What is the earliest canonical work of literature written on a typewriter?
May 19, 2010 1:48 PM   Subscribe

What is the earliest canonical work of literature written on a typewriter?

For extra credit: What is the most recent canonical work of literature written longhand?
posted by Joe Beese to Media & Arts (16 answers total) 2 users marked this as a favorite
 
Supposedly, Adventures of Tom Sawyer.

Bonus: Much of Gravity's Rainbow, also supposedly, was written longhand on graph paper (on Manhattan Beach, CA).
posted by Damn That Television at 1:54 PM on May 19, 2010


Quicksilver was written longhand, if the internet is to be trusted. Neil Gaiman also writes first drafts in longhand. Stephen King and Joe Haldeman are longhand first-drafters.
posted by jessamyn at 1:57 PM on May 19, 2010


Best answer: And here's a longer essay [also not well-cited] that says that the Twain ms was actually Life on the Mississippi, but that no one really knows, offers some other options.
posted by jessamyn at 1:59 PM on May 19, 2010


More recently than the books discussed in jessamyn's link, Neal Stephenson also wrote Anathem in longhand using a fountain pen; it was published in 2008. I'm not sure what you consider a 'canonical work of literature,' though.
posted by jedicus at 1:59 PM on May 19, 2010


From what I've gathered by reading interviews with (and profiles of) various contemporary authors, writing in longhand is not yet rare.
posted by Houyhnhnm at 2:00 PM on May 19, 2010


On preview, as DTT says, Clemens was an early adopter with the typewriter; googling reveals some disagreement as to whether it was Tom Sawyer or Life on the Mississippi. Wiki tells us that Henry James dictated some of his novels to a typist.

For the extry credit part, many writers still compose in longhand, for various idiosyncratic reasons. The one that comes immediately to mind is Neal Stephenson, who wrote some or all of the Baroque Cycle books longhand (if memory serves, I believe in part this was because a bad hard drive ate a first draft).
posted by aught at 2:03 PM on May 19, 2010


Nice bit of dissonance in the fact that William Gibson wrote Neuromancer, the definitive cyberpunk novel, longhand.
posted by Babblesort at 2:14 PM on May 19, 2010


Best answer: J.K. Rowling writes her novels in longhand, so she might be a contender for "most recent" (if you consider the Harry Potter books to be canonical literature).
posted by amyms at 2:25 PM on May 19, 2010


James Ellroy also writes his novels in longhand. (Again, not quite canonical literature, but still a major contemporary author.)
posted by scody at 2:43 PM on May 19, 2010


Best answer: as an addendum: IIRC Twain was a huge technophile, epically when it came to printing. He lost a gob tone of money (between $150- 300 K, depending on who you believe, which is between 3.5 and 7 million current dollars) by investing in failed printing technology.

So, it makes total sense he would be an early adopter of using the typewriter to write his books.
posted by edgeways at 2:44 PM on May 19, 2010


Clemens was an early adopter with the typewriter

Though he was initially embarrassed by the idea of becoming an endorsee for Remington, in later life he endorsed both typewriters and the Conklin Crescent fountain pen, which was hardly less innovative for its day. Complete technophile.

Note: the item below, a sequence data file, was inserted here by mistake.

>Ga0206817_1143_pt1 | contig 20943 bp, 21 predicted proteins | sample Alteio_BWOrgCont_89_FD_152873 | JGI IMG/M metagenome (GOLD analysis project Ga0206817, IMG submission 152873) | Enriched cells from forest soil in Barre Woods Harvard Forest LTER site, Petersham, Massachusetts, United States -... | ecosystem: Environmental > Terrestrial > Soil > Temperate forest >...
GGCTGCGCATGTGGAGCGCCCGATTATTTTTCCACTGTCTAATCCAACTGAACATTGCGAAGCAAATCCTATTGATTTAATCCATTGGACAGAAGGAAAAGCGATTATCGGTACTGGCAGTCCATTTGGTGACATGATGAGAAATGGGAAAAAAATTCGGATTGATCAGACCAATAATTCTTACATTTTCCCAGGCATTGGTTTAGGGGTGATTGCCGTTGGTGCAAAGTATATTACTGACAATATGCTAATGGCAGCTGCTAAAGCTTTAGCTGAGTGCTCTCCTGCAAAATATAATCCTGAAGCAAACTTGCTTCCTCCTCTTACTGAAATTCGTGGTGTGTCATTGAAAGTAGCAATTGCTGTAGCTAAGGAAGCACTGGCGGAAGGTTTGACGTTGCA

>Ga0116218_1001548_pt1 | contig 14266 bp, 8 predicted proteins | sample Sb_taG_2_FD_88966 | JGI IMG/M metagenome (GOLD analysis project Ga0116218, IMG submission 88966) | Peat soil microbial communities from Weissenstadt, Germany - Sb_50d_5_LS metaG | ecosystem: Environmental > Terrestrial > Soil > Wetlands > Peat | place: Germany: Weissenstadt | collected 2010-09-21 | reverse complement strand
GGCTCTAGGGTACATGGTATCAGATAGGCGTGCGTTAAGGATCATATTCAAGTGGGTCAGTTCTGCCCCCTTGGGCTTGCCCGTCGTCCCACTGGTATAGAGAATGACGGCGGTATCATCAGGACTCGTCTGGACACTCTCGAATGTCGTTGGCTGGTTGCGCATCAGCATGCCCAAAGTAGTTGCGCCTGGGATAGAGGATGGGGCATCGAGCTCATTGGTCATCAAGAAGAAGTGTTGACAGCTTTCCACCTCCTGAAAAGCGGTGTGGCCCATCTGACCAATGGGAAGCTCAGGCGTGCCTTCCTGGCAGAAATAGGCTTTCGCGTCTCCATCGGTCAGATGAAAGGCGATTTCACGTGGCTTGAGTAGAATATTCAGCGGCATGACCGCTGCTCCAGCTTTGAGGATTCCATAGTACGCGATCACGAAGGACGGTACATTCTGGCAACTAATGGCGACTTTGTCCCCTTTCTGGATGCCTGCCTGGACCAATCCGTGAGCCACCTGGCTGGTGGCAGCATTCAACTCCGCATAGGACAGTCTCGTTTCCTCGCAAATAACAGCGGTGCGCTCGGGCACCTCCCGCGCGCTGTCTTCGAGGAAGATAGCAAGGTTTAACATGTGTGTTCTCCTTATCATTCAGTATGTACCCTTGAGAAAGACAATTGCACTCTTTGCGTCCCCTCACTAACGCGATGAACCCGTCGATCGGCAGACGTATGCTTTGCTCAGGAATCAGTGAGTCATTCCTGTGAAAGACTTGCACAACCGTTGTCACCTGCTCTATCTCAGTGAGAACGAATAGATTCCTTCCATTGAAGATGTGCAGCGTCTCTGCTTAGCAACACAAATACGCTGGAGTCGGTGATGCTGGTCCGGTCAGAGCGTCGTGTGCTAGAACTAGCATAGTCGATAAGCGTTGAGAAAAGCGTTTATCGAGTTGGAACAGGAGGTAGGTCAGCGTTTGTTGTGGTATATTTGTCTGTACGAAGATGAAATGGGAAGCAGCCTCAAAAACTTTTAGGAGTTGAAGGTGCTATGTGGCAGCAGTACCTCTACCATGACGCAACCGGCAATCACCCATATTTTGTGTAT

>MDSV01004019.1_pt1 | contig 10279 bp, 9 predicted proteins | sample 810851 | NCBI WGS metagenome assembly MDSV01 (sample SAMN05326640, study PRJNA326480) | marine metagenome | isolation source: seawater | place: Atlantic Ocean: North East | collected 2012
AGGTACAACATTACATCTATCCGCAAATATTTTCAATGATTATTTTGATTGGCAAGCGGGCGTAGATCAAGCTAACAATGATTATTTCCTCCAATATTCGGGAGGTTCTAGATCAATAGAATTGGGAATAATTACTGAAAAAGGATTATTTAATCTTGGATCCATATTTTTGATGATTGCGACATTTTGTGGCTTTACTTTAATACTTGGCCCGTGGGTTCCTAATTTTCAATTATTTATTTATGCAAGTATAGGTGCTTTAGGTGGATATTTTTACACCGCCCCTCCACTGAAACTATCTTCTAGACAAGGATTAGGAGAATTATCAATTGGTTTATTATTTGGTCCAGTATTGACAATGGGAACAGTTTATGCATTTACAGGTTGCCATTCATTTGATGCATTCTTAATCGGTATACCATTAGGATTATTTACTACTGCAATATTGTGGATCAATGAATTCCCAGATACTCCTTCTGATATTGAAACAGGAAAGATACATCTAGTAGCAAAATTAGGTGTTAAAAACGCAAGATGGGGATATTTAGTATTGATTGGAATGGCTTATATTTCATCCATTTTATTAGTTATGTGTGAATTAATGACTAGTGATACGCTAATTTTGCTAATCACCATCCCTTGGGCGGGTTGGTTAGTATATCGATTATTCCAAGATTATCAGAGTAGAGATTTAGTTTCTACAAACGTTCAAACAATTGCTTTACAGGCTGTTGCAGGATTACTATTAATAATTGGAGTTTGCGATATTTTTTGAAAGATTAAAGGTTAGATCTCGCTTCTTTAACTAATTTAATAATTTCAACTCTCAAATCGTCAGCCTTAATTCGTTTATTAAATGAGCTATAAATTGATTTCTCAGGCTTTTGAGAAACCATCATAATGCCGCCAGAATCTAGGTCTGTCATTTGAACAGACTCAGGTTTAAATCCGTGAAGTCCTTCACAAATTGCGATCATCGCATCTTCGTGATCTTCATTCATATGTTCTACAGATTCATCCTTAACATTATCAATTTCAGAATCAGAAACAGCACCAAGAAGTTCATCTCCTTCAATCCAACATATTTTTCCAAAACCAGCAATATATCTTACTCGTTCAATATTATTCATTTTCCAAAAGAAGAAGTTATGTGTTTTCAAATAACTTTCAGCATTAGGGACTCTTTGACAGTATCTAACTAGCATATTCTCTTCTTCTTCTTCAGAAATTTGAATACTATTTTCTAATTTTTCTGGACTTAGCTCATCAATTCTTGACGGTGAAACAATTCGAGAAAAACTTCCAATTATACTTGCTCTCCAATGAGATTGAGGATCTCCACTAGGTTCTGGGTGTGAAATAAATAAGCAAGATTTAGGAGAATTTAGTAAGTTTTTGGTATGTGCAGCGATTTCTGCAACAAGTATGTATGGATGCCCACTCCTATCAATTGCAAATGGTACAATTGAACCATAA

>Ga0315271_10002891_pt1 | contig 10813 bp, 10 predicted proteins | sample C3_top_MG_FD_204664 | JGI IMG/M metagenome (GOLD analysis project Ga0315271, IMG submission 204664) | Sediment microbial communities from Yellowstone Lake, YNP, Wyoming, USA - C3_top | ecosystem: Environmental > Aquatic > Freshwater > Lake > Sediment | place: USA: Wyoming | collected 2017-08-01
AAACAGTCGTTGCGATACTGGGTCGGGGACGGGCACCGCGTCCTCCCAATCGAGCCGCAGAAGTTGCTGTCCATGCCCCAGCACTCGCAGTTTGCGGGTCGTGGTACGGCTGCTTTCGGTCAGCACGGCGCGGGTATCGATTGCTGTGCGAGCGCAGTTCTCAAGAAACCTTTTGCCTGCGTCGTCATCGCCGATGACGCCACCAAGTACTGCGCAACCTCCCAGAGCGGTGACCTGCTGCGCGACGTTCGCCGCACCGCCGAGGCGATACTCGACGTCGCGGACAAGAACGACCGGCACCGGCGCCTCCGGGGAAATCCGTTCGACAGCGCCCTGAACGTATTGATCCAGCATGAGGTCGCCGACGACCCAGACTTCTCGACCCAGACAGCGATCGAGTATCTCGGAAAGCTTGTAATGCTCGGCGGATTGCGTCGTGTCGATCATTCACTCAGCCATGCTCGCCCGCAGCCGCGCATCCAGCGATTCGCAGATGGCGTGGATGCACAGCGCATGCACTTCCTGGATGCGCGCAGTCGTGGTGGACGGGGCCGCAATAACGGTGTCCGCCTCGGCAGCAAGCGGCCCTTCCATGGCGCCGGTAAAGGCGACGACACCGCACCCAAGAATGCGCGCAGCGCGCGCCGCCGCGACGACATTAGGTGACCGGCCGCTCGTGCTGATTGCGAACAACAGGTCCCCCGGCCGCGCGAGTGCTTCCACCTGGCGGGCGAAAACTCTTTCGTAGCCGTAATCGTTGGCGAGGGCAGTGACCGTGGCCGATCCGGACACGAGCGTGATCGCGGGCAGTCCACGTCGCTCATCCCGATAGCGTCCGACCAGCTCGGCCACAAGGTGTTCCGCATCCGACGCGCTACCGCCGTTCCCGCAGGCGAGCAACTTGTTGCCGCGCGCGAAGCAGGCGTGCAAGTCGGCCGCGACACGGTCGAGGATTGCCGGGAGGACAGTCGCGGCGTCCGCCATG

Longhand's still very common; I remember an event with Donna Tartt (not canonical, but The Secret History sold very well) where she talked about her love of large notebooks and hatred of word processors. Ted Hughes once wrote about the way that pen-on-paper creates a kind of mental friction -- he thought it the memory of struggling with literacy in early life -- and that process of making indelible marks is still one that appeals to lots of writers. (Will Self makes notes in longhand, but composes on a manual typewriter, as illustrated by his postit-tastic writing room in 360 degrees.)
posted by holgate at 3:04 PM on May 19, 2010


babblesort -

from wiki : An anecdote often recited in cybercultural enclaves and English departments holds that Neuromancer was written on a manual typewriter; the author has confirmed that the novel was written on a 1927 model of an olive-green Hermes portable typewriter, which looked to him as "the kind of thing Hemingway would have used in the field".
posted by radiosilents at 3:23 PM on May 19, 2010


I remember a documentary about the Master and Commander series showing Patirck O'Brian writing long hand, and I seem to remember he expressed a desire to write a whole novel using an actual quill pen.

I remember recently, in the arts interview/feature radio shows I listen to at least a couple of contemporary writers mention that they write long hand so, as other have stated, it's still not unusual. I'd imagine using an actual typewriter is rarer... found this article that says Cormac McCarthy still uses one
posted by fearfulsymmetry at 3:58 PM on May 19, 2010




Something in the back of my head is reminding me that Clive Barker writes all of his books in longhand.
Hardly canonical, I guess, but some pretty good genre fiction.
posted by Dr. Wu at 6:47 PM on May 19, 2010


Extra credit answer - Elmore Leonard, quoted just a few days ago:

I don’t have a word processor, e-mail, any of that stuff. I write in longhand mostly, then put it on my typewriter as I go along.

Canonical among certain folks, anyway.
posted by mediareport at 12:14 AM on May 20, 2010


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